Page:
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[Illustration: Daniel Salo; Photo: Eric Zachanowich]

3. Crocs

For the comeback, and doing collabs the right way

Credit Yeezy, COVID-19, and a steadfast marketing plan, but Crocs has simply exploded this year in sales, which grew 67% in 2021. Trace the turnaround back a few years, and you’ll see a carefully honed strategy to cement the Croc Clog as an icon on par with Timberlands and Sperrys. More recently, the company has mastered the collab, from reskinning the clog with brands like KFC, Minecraft, and Snapchat to handing the silhouette to sneaker god Salehe Bembury to redesign for hypebeasts. (The Bembury model sold out instantly, and reached four-figure resale prices on StockX.) Then, to finish off 2021, the company announced plans to acquire the casual footwear brand Hey Dude for $2.5 billion. Crocs hopes to push its revenue to more than $5 billion a year by 2026, not counting Hey Dude’s contributions. Sure, the Yeezy foam runner and Birkenstock molded sandal have both lent some cultural capital to Crocs over the past few years, but Crocs is responding to the moment with a come-as-you-are statement that the public is loving.

4. Samsung

For thinking beyond stainless steel

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You only have to look at the Samsung Bespoke line of home appliances to see how developed the company’s design POV has become. Bespoke is a line of refrigerators that you can customize in both shape and color. With a modular design, they can be as skinny as a locker or as wide as a commercial fridge, and include options to increase or decrease your freezer space, as you see fit. But what stands out most are their colors. Each panel on the fridge can be colored to your tastes. While Samsung Korea hopes to eventually incorporate 4,000 different Benjamin Moore paints on Bespoke appliances, for now, the line is available in eight shades and three finishes, including glass and matte glass. Samsung is now aggressively adding more appliances to its Bespoke line. At the Consumer Electronics Show earlier this year, the company announced plans to expand Bespoke to include ranges, microwaves, and even a new vacuum cleaner.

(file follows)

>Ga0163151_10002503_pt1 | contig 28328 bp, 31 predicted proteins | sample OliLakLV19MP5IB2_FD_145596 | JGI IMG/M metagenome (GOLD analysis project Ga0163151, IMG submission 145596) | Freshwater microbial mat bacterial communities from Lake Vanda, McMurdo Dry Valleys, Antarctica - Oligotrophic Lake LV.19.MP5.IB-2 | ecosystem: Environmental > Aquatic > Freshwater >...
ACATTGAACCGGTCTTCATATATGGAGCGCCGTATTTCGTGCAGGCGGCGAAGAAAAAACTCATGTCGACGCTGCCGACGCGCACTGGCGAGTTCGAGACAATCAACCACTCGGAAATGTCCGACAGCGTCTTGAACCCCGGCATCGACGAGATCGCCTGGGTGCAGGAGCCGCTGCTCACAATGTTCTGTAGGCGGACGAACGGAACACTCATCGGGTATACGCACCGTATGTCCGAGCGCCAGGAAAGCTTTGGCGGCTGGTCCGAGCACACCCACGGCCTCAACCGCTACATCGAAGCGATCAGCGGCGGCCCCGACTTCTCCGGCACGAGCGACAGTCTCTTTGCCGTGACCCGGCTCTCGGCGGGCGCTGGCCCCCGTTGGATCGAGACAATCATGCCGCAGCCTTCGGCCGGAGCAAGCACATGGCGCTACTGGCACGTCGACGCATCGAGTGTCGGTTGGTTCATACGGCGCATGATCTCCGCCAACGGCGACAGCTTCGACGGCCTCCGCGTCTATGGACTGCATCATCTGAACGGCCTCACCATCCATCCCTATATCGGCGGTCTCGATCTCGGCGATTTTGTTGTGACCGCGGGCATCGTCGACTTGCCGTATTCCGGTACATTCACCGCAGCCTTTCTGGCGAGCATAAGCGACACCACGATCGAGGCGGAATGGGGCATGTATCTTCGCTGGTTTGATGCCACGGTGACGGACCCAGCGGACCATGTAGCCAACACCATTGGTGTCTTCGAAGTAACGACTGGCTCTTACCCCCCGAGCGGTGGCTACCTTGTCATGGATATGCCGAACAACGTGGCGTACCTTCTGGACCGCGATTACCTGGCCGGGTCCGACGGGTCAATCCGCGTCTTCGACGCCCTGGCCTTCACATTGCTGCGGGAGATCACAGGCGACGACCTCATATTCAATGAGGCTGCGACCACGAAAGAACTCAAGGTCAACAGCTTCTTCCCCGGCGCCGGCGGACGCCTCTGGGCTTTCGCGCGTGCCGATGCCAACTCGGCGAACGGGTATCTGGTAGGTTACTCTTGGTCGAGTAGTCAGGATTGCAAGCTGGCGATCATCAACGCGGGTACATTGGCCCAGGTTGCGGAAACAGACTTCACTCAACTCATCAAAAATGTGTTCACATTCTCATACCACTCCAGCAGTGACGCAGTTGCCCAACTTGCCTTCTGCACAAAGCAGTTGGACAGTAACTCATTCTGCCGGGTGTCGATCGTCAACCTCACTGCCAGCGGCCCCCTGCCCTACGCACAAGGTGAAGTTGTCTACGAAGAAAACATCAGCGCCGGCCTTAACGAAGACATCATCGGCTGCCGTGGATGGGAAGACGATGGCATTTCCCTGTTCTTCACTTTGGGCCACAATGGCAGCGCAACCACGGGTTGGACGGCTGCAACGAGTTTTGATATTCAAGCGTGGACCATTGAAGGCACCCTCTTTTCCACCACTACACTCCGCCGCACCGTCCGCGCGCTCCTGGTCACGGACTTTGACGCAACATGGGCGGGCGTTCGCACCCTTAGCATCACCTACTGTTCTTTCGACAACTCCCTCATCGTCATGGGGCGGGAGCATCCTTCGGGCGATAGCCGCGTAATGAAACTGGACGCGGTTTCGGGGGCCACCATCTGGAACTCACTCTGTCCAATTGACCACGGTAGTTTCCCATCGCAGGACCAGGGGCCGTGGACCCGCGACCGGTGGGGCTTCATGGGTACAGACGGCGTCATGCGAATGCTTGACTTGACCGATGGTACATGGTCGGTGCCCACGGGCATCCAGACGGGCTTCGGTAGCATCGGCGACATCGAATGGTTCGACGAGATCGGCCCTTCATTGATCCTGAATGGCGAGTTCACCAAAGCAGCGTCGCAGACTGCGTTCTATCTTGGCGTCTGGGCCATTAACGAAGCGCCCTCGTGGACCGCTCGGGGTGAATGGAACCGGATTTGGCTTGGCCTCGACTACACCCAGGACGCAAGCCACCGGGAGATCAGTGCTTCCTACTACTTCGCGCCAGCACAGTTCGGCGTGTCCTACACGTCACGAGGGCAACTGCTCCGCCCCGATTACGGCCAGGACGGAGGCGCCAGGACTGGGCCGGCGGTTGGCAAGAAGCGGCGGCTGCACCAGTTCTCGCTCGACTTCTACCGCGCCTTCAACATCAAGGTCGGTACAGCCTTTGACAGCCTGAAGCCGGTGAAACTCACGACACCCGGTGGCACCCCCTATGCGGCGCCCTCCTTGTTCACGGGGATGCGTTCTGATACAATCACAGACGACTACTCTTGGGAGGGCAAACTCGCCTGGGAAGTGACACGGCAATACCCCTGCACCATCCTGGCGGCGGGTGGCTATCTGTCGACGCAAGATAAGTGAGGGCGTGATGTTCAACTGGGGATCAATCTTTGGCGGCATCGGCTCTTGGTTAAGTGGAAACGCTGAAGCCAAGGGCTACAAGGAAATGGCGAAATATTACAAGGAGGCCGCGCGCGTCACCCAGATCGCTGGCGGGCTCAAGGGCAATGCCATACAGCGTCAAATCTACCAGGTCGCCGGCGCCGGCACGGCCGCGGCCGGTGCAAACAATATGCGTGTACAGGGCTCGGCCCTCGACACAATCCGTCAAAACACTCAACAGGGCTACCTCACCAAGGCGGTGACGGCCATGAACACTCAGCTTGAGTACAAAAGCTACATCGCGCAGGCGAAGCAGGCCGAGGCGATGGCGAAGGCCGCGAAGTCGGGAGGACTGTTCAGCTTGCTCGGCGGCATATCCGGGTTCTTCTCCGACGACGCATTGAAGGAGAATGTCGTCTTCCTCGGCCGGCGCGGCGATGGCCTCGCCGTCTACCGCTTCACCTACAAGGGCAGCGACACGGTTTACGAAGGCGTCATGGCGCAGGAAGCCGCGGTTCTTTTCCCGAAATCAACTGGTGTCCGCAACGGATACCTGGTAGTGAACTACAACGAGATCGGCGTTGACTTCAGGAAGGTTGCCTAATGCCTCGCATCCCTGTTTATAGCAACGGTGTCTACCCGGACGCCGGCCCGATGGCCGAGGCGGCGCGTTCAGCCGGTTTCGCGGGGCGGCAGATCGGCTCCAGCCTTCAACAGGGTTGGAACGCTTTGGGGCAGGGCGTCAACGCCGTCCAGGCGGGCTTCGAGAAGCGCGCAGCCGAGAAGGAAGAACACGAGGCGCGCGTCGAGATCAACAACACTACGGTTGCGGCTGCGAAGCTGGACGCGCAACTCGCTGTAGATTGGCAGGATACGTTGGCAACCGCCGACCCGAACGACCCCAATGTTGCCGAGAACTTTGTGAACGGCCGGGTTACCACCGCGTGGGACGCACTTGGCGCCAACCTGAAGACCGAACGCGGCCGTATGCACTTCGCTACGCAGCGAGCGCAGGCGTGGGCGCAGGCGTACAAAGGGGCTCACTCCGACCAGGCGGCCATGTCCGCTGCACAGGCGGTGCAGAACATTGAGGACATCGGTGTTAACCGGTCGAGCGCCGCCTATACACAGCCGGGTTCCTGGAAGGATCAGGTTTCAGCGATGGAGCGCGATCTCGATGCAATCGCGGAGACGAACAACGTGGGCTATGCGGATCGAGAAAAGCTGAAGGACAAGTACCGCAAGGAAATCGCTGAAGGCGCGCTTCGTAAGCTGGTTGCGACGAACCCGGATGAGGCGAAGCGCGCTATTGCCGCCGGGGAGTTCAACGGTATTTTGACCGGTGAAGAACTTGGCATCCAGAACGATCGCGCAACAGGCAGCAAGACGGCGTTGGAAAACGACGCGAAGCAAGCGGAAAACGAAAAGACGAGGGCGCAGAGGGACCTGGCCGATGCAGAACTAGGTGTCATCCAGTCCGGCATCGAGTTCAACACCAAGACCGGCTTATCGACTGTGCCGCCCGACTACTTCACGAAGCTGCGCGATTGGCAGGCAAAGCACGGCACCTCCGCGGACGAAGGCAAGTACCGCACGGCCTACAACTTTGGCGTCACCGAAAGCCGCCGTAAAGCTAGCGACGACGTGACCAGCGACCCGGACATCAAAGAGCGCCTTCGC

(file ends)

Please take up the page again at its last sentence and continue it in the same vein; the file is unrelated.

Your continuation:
5. Poppy

For creating a COVID smoke detector